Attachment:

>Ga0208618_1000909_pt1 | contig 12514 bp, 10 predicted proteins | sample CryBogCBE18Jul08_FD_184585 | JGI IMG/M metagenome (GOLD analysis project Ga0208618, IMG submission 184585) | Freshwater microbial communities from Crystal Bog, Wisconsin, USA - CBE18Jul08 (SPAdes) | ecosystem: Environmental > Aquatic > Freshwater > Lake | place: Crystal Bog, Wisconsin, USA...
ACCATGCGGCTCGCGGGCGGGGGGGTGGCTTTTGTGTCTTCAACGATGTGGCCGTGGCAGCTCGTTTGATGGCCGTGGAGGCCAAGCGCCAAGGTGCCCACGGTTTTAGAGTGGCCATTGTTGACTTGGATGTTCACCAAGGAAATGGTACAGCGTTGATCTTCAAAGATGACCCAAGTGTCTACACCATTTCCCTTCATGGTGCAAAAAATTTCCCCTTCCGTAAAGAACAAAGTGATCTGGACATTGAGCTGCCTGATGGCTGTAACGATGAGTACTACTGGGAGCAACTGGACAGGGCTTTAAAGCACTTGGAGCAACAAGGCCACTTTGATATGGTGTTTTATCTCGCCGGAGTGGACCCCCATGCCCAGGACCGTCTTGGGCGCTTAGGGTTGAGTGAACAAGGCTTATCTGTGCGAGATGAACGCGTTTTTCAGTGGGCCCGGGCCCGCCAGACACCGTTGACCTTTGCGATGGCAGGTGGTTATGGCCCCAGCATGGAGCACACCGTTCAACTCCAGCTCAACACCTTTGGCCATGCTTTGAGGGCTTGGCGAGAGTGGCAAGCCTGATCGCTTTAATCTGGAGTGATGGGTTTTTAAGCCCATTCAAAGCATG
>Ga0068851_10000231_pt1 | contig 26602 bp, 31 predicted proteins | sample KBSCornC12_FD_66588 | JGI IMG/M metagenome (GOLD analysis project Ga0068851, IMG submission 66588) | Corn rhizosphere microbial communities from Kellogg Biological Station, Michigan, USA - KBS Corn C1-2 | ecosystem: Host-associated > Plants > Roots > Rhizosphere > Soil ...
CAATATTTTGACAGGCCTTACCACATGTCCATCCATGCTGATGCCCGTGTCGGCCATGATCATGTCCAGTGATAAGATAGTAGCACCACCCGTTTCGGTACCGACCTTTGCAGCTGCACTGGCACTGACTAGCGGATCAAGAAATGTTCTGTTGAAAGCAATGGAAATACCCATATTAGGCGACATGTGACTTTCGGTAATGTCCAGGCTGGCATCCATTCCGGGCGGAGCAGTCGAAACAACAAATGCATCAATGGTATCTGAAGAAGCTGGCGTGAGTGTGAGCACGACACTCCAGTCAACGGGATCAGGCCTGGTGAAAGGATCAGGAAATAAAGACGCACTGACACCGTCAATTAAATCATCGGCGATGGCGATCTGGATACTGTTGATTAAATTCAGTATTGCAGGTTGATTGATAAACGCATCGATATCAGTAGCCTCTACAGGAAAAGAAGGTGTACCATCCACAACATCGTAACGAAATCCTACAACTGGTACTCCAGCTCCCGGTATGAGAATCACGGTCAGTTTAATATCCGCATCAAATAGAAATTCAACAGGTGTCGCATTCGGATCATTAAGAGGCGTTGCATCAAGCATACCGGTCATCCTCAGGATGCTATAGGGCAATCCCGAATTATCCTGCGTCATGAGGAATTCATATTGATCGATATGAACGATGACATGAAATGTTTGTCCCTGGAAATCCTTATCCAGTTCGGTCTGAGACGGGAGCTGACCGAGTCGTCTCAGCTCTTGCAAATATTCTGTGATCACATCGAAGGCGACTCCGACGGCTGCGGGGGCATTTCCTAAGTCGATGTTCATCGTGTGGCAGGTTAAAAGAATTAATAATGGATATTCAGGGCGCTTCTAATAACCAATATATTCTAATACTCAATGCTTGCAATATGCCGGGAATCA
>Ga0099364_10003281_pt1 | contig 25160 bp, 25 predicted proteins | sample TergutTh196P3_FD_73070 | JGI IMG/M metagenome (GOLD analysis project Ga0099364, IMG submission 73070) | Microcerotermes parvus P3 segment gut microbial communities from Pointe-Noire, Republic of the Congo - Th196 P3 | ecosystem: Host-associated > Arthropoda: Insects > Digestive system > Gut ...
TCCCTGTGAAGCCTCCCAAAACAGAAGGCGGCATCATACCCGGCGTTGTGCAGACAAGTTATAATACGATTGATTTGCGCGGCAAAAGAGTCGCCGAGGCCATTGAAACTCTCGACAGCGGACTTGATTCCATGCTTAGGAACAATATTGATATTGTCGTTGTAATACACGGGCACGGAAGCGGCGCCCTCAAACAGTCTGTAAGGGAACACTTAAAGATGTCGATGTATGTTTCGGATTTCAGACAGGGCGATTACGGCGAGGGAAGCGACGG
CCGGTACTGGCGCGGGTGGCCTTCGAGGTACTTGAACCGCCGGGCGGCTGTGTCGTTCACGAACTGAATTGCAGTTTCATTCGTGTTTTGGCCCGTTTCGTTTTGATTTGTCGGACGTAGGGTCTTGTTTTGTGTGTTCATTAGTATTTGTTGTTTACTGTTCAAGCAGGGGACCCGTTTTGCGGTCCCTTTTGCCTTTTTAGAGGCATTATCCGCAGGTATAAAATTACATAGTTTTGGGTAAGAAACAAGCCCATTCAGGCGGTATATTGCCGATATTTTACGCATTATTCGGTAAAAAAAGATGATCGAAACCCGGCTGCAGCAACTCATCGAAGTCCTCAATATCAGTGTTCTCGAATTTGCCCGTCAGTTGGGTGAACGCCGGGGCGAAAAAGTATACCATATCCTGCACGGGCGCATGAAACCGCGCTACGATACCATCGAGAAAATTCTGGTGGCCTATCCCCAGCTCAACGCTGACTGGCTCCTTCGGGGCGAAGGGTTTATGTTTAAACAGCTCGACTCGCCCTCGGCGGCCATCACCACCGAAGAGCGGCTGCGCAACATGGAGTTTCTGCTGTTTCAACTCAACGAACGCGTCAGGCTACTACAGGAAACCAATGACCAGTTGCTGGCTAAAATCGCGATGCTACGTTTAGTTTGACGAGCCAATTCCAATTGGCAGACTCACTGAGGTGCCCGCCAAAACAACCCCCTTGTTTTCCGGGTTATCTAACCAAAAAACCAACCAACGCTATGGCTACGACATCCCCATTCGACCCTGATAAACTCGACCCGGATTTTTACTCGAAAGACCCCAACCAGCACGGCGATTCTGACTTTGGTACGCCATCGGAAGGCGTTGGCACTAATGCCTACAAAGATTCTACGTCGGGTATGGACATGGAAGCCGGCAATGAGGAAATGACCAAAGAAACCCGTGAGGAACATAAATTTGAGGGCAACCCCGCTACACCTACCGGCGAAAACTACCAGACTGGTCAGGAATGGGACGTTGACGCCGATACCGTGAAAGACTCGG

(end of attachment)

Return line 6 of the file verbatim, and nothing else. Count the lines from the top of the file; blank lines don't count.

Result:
TCCCTGTGAAGCCTCCCAAAACAGAAGGCGGCATCATACCCGGCGTTGTGCAGACAAGTTATAATACGATTGATTTGCGCGGCAAAAGAGTCGCCGAGGCCATTGAAACTCTCGACAGCGGACTTGATTCCATGCTTAGGAACAATATTGATATTGTCGTTGTAATACACGGGCACGGAAGCGGCGCCCTCAAACAGTCTGTAAGGGAACACTTAAAGATGTCGATGTATGTTTCGGATTTCAGACAGGGCGATTACGGCGAGGGAAGCGACGG